Data transformations are often used to convert an equation into a linear form. Por exemplo, the Cobb–Douglas function—often used in economics—is nonlinear: {displaystyle Y=AL^{alfa }K^{1-alfa }e^{varepsilon }} But it can be expressed in linear form by taking the natural logarithm of both sides: {displaystyle ln Y=ln A+alpha ln L+(1-alfa )ln K+varepsilon =beta _{0}+beta _{1}ln L+beta _{2}ln K+varepsilon } This assumption also covers specification issues: assuming that the proper functional form has been selected and there are no omitted variables.

One should be aware, Contudo, that the parameters that minimize the residuals of the transformed equation do not necessarily minimize the residuals of the original equation.

Strict exogeneity For all {estilo de exibição m} observations, the expectation—conditional on the regressors—of the error term is zero: {nome do operador de estilo de exibição {E} [,varepsilon _{eu}midmathbf {X} ]=nome do operador {E} [,varepsilon _{eu}midmathbf {x} _{1},pontos ,mathbf {x} _{n}]=0.} Onde {estilo de exibição mathbf {x} _{eu}={começar{bmatriz}x_{i1}&x_{i2}&cdots &x_{ik}fim{bmatriz}}^{matemática {T}}} is the data vector of regressors for the ith observation, and consequently {estilo de exibição mathbf {X} ={começar{bmatriz}mathbf {x} _{1}^{matemática {T}}&mathbf {x} _{2}^{matemática {T}}&cdots &mathbf {x} _{n}^{matemática {T}}fim{bmatriz}}^{matemática {T}}} is the data matrix or design matrix.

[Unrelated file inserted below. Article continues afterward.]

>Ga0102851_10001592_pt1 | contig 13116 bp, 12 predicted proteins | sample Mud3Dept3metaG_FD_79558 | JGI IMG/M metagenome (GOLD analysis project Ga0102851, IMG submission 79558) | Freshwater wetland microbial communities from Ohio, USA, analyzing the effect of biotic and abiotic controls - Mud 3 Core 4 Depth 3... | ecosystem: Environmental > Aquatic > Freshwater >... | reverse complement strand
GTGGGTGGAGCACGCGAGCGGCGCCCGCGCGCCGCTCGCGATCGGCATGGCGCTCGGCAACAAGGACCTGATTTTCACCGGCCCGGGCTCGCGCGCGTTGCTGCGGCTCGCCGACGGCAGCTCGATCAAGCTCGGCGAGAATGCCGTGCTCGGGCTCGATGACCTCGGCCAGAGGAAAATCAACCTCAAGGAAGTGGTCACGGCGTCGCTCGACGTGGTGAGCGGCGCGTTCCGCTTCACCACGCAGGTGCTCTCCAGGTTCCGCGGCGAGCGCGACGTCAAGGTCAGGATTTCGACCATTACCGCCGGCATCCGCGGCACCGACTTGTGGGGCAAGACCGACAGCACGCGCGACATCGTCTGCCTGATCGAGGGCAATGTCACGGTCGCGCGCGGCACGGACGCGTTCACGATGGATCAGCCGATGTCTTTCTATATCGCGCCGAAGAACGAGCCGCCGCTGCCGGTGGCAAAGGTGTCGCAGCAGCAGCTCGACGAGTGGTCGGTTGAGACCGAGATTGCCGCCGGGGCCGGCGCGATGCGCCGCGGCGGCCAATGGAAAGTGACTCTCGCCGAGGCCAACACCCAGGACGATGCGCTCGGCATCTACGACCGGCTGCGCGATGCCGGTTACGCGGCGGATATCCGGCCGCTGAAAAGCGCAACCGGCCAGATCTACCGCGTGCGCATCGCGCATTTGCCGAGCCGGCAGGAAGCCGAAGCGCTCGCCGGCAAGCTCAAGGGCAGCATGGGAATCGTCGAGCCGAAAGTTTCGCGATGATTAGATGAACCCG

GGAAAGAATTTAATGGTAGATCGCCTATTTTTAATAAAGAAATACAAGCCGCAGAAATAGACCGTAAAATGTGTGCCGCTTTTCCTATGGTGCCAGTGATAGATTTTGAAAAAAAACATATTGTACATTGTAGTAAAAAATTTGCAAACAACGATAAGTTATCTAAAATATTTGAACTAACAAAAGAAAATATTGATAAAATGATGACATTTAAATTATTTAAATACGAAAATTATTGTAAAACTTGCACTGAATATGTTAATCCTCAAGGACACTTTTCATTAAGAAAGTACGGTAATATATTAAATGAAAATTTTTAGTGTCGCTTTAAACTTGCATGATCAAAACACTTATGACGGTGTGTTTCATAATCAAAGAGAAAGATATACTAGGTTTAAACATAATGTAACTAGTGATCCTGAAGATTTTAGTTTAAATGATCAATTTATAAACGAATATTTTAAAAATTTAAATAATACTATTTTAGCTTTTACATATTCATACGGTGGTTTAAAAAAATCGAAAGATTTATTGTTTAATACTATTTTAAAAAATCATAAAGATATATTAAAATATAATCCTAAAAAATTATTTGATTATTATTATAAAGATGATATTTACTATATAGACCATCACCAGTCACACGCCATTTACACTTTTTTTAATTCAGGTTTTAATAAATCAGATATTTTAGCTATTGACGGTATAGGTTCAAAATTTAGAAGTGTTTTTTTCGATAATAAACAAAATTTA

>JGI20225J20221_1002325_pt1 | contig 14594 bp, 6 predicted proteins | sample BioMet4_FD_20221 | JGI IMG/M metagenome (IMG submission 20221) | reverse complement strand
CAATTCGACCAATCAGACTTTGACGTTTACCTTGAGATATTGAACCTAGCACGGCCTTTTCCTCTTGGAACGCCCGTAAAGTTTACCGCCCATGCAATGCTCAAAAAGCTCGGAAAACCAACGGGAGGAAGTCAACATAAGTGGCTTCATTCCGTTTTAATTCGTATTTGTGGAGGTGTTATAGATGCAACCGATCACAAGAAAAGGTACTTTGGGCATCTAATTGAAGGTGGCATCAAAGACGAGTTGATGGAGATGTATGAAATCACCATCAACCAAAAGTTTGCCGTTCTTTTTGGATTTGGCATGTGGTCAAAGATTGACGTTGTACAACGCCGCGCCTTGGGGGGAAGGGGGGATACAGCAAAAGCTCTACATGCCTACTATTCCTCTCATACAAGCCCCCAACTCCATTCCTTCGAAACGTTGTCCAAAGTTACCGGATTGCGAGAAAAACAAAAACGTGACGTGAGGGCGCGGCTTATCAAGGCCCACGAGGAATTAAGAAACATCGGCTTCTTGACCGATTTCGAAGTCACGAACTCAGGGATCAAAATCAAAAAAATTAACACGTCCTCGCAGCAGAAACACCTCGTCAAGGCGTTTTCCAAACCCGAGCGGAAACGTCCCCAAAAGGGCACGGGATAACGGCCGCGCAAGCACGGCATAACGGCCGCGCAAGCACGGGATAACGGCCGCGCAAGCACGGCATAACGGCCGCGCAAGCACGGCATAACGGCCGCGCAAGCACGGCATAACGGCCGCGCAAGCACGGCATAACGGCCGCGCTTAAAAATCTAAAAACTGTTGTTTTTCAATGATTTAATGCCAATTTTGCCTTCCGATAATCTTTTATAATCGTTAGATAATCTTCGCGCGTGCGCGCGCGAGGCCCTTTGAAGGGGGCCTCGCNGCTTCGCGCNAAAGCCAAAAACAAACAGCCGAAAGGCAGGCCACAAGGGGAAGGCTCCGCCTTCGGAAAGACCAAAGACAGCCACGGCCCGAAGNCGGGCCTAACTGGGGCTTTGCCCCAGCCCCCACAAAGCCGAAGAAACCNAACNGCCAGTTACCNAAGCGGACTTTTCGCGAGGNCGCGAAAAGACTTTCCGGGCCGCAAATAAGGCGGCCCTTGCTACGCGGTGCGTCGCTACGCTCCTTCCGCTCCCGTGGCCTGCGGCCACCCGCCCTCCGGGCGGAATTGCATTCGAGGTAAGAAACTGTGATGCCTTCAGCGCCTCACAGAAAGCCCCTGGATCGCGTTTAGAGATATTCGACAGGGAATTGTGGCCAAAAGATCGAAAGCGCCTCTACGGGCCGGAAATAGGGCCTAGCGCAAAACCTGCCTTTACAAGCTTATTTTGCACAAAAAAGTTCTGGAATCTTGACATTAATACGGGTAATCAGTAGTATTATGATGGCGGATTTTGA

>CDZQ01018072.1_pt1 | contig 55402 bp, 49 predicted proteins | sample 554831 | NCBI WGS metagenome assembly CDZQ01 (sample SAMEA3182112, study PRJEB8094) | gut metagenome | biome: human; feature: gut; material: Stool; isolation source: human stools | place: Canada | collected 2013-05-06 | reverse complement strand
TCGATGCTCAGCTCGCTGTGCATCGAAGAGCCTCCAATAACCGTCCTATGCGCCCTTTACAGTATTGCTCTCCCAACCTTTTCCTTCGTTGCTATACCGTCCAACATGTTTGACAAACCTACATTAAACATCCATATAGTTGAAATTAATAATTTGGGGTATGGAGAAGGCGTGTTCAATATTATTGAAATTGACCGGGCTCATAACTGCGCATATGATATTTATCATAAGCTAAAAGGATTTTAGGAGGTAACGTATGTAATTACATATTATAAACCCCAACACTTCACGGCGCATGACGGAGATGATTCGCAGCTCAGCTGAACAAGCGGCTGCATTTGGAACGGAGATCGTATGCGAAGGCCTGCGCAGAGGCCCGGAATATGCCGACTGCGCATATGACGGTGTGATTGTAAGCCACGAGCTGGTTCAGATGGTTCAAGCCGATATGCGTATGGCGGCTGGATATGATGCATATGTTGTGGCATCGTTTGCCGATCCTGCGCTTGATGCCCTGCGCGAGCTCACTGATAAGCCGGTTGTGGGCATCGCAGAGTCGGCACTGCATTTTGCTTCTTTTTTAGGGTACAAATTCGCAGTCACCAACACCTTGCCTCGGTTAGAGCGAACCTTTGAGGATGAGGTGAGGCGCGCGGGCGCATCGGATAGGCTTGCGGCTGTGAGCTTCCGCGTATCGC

Geometricamente, this assumption implies that {estilo de exibição mathbf {x} _{eu}} e {displaystyle varepsilon _{eu}} are orthogonal to each other, so that their inner product (ou seja, their cross moment) é zero.

{nome do operador de estilo de exibição {E} [,mathbf {x} _{j}cdot varepsilon _{eu},]={começar{bmatriz}nome do operador {E} [,{x}_{j1}cdot varepsilon _{eu},]\nome do operador {E} [,{x}_{j2}cdot varepsilon _{eu},]\vdots \operatorname {E} [,{x}_{jk}cdot varepsilon _{eu},]fim{bmatriz}}= mathbf {0} quadrilátero {texto{para todos }}eu,jin n} This assumption is violated if the explanatory variables are stochastic, for instance when they are measured with error, or are endogenous. Endogeneity can be the result of simultaneity, where causality flows back and forth between both the dependent and independent variable. Instrumental variable techniques are commonly used to address this problem.

Full rank The sample data matrix {estilo de exibição mathbf {X} } must have full column rank.

{nome do operador de estilo de exibição {classificação} (mathbf {X} )=k} Por outro lado {estilo de exibição mathbf {X} 'mathbf {X} } is not invertible and the OLS estimator cannot be computed.